Meantime the dainty gowns and pretty costumes were one by one finished and sent to the hotel, and the girls ransacked the rather inadequate shops of Syracuse for the smartest things in lingerie that could be procured. As they were determined to "try everything on" and see how their protégé looked in her finery, Tato was now obliged to dress for dinner and on every other possible occasion, and she not only astonished her friends by her loveliness but drew the eye of every stranger as surely as the magnet attracts the needle.
Even in Sicily, where the Greek type of beauty to-day exists more perfectly than in Helene, there were few to compare with Tato, and it was only natural that the Americans should be very proud of her.
Kenneth was sketching a bit of the quarry and the old monastery beyond it, with the blue sea glimmering in the distance. Sometimes he would join the others in their morning trips to the catacombs, the cathedrals or the museum; but the afternoons he devoted to his picture, and the others came to the gardens with him and sat themselves down to sew or read beside his easel.
Arthur Weldon was behaving very well indeed; and although a good deal of the credit belonged to Louise, who managed him with rare diplomatic ability, Uncle John grew to like the young man better each day, and had no fault whatever to find with him.
He was still rather silent and reserved; but that seemed a part of his nature, inherited doubtless from his father, and when he chose to talk his conversation was interesting and agreeable.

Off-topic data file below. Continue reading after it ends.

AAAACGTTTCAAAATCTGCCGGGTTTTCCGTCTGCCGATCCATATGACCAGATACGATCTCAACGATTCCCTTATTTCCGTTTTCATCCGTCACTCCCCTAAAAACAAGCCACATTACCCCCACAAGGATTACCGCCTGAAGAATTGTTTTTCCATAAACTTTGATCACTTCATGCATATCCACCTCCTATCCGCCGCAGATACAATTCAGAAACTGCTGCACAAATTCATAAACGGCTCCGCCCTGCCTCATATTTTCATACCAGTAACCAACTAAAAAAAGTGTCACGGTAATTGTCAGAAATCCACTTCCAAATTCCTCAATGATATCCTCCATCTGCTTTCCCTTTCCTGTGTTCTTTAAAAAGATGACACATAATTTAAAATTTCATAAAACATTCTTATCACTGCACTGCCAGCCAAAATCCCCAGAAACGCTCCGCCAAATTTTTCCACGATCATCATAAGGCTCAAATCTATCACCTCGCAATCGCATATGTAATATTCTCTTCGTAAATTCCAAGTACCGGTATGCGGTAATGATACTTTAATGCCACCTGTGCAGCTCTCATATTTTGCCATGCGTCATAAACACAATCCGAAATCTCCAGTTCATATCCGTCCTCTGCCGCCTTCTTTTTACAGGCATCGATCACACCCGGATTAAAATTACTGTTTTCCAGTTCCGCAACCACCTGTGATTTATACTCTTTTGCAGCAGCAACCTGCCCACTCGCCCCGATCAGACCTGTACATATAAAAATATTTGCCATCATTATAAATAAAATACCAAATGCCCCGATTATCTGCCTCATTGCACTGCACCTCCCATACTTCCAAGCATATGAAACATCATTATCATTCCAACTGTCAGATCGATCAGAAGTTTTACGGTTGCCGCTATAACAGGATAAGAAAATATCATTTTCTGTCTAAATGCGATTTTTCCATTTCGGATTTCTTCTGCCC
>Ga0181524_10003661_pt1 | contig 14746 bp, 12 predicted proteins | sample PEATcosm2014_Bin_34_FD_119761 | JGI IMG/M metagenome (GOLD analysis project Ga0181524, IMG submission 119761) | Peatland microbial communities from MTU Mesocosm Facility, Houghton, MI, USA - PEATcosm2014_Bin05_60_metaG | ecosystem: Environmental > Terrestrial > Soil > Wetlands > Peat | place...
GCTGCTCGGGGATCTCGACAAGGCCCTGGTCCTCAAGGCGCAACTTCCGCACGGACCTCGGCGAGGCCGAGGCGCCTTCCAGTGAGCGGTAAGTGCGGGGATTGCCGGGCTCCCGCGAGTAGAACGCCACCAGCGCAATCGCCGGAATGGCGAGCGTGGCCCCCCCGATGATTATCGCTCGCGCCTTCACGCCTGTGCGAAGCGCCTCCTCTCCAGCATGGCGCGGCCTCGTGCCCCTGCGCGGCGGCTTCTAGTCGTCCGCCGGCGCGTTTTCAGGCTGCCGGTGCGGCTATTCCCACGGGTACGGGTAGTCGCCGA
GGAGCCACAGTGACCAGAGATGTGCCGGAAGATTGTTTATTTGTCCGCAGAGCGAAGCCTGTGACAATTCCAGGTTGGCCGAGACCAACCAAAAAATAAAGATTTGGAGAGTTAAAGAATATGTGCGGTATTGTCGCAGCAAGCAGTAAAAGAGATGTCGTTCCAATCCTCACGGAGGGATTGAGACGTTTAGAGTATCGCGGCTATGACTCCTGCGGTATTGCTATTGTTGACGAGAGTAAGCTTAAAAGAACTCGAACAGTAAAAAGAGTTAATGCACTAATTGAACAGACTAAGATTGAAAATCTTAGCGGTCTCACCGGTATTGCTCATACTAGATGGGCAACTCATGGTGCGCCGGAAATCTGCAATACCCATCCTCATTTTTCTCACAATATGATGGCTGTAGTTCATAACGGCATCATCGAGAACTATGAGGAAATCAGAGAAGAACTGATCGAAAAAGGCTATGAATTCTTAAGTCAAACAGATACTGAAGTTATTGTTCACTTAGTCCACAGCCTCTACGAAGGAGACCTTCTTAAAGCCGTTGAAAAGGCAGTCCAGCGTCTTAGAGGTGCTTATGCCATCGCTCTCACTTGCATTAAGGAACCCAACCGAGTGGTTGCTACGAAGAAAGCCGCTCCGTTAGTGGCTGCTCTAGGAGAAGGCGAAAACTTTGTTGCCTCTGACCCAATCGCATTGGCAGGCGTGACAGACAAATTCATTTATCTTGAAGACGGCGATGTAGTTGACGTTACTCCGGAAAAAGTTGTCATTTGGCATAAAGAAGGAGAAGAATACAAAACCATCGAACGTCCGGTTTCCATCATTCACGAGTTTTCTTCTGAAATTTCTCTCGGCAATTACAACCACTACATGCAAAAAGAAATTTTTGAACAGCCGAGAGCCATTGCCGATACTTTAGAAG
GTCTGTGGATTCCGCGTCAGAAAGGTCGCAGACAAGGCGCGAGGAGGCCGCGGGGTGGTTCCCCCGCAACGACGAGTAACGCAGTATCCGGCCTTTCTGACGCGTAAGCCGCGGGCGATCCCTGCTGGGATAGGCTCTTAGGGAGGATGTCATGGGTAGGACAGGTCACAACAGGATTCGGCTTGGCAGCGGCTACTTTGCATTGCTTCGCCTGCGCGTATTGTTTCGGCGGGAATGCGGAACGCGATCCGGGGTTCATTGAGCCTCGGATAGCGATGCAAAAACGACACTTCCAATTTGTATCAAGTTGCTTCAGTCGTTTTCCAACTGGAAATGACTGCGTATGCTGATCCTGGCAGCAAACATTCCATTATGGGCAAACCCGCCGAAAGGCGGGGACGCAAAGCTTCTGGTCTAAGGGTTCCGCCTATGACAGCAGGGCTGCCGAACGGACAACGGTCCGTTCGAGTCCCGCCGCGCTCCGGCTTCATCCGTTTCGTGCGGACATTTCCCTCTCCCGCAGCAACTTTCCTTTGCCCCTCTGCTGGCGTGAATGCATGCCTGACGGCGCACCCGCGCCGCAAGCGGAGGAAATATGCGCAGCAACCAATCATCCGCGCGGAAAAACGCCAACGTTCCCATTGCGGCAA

Kenneth claimed that Arthur had a bad habit of "making goo-goo eyes" at Louise; but the young man's manner was always courteous and judicious when addressing her, and he managed to conceal his love with admirable discretion—at least when others were present.
Uncle John's private opinion, confided in secret to his friend Mr. Watson, was that Louise "really might do worse; that is, if they were both of the same mind when they grew up."
And so the days passed pleasantly away, and the time for their departure from Syracuse drew near.
On the last morning all of them—with the exception of Tato, who pleaded a headache—drove to the Latomia del Paradiso to see the celebrated "Ear of Dionysius"—that vast cavern through which the tyrant is said to have overheard every whisper uttered by the prisoners who were confined in that quarry. There is a little room at the top of the cliff, also built from the rock, where it is claimed Dionysius sat and played eavesdropper; and it is true that one in that place can hear the slightest sound uttered in the chamber below.
Afterward the amphitheatre and the ancient street of the tombs were paid a final visit, with a stop at San Giovanni, where St. Paul once preached. And at noon the tourists returned to the hotel hungry but enthusiastic, in time for the table-d'-hote luncheon.